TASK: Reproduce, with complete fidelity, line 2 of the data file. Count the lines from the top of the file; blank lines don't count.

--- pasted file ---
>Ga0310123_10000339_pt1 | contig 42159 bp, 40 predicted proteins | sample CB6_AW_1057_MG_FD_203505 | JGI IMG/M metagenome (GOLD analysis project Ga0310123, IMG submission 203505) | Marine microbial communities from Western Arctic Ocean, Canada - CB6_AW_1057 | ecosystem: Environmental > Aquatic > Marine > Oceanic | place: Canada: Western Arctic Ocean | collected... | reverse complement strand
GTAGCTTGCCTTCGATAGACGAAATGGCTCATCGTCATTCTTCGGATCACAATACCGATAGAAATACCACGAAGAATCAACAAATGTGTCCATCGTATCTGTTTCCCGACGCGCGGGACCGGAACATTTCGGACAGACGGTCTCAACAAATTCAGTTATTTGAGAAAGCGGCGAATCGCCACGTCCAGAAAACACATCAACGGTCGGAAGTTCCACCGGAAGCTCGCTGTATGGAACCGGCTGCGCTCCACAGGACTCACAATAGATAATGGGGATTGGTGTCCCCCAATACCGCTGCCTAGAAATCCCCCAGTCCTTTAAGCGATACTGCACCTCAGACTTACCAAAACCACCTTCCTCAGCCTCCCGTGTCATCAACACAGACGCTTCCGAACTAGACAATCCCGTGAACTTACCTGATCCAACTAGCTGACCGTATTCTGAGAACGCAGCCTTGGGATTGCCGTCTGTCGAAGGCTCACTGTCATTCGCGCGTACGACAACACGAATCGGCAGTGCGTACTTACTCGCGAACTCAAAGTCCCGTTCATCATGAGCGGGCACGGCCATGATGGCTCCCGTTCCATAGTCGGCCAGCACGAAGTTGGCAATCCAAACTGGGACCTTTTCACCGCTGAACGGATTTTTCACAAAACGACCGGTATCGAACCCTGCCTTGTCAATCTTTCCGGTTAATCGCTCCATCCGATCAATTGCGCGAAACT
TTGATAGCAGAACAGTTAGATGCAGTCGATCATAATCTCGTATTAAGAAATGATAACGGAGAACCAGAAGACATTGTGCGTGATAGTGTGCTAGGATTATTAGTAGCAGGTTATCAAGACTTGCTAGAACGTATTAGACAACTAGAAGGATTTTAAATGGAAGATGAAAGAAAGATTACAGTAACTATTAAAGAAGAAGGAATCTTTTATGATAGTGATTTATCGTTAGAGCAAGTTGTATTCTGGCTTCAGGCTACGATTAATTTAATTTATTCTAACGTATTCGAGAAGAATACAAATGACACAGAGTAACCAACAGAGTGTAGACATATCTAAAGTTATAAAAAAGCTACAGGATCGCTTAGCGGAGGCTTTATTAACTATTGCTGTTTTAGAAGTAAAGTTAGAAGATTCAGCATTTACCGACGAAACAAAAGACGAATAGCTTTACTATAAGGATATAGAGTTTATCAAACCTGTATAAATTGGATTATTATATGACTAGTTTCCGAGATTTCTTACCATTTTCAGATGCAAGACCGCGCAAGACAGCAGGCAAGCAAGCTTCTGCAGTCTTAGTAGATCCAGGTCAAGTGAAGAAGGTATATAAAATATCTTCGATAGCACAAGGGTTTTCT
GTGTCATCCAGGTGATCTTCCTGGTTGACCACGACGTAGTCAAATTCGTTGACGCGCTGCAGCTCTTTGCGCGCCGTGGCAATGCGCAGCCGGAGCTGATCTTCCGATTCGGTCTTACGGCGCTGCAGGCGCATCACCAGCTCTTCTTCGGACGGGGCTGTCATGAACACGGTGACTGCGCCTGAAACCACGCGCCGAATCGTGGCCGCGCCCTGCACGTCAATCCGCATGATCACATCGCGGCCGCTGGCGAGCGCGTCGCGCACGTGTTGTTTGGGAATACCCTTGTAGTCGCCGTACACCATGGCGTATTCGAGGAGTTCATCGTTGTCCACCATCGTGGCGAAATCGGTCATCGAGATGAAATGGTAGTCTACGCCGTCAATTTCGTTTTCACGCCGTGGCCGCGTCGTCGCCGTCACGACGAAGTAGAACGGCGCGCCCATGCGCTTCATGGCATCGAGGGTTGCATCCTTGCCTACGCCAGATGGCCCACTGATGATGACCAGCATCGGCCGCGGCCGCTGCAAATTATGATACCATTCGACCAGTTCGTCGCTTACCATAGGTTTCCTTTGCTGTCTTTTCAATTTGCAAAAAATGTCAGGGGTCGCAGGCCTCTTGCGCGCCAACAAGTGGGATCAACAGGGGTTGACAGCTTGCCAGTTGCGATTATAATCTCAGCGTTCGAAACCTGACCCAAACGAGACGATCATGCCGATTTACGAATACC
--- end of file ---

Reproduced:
GTAGCTTGCCTTCGATAGACGAAATGGCTCATCGTCATTCTTCGGATCACAATACCGATAGAAATACCACGAAGAATCAACAAATGTGTCCATCGTATCTGTTTCCCGACGCGCGGGACCGGAACATTTCGGACAGACGGTCTCAACAAATTCAGTTATTTGAGAAAGCGGCGAATCGCCACGTCCAGAAAACACATCAACGGTCGGAAGTTCCACCGGAAGCTCGCTGTATGGAACCGGCTGCGCTCCACAGGACTCACAATAGATAATGGGGATTGGTGTCCCCCAATACCGCTGCCTAGAAATCCCCCAGTCCTTTAAGCGATACTGCACCTCAGACTTACCAAAACCACCTTCCTCAGCCTCCCGTGTCATCAACACAGACGCTTCCGAACTAGACAATCCCGTGAACTTACCTGATCCAACTAGCTGACCGTATTCTGAGAACGCAGCCTTGGGATTGCCGTCTGTCGAAGGCTCACTGTCATTCGCGCGTACGACAACACGAATCGGCAGTGCGTACTTACTCGCGAACTCAAAGTCCCGTTCATCATGAGCGGGCACGGCCATGATGGCTCCCGTTCCATAGTCGGCCAGCACGAAGTTGGCAATCCAAACTGGGACCTTTTCACCGCTGAACGGATTTTTCACAAAACGACCGGTATCGAACCCTGCCTTGTCAATCTTTCCGGTTAATCGCTCCATCCGATCAATTGCGCGAAACT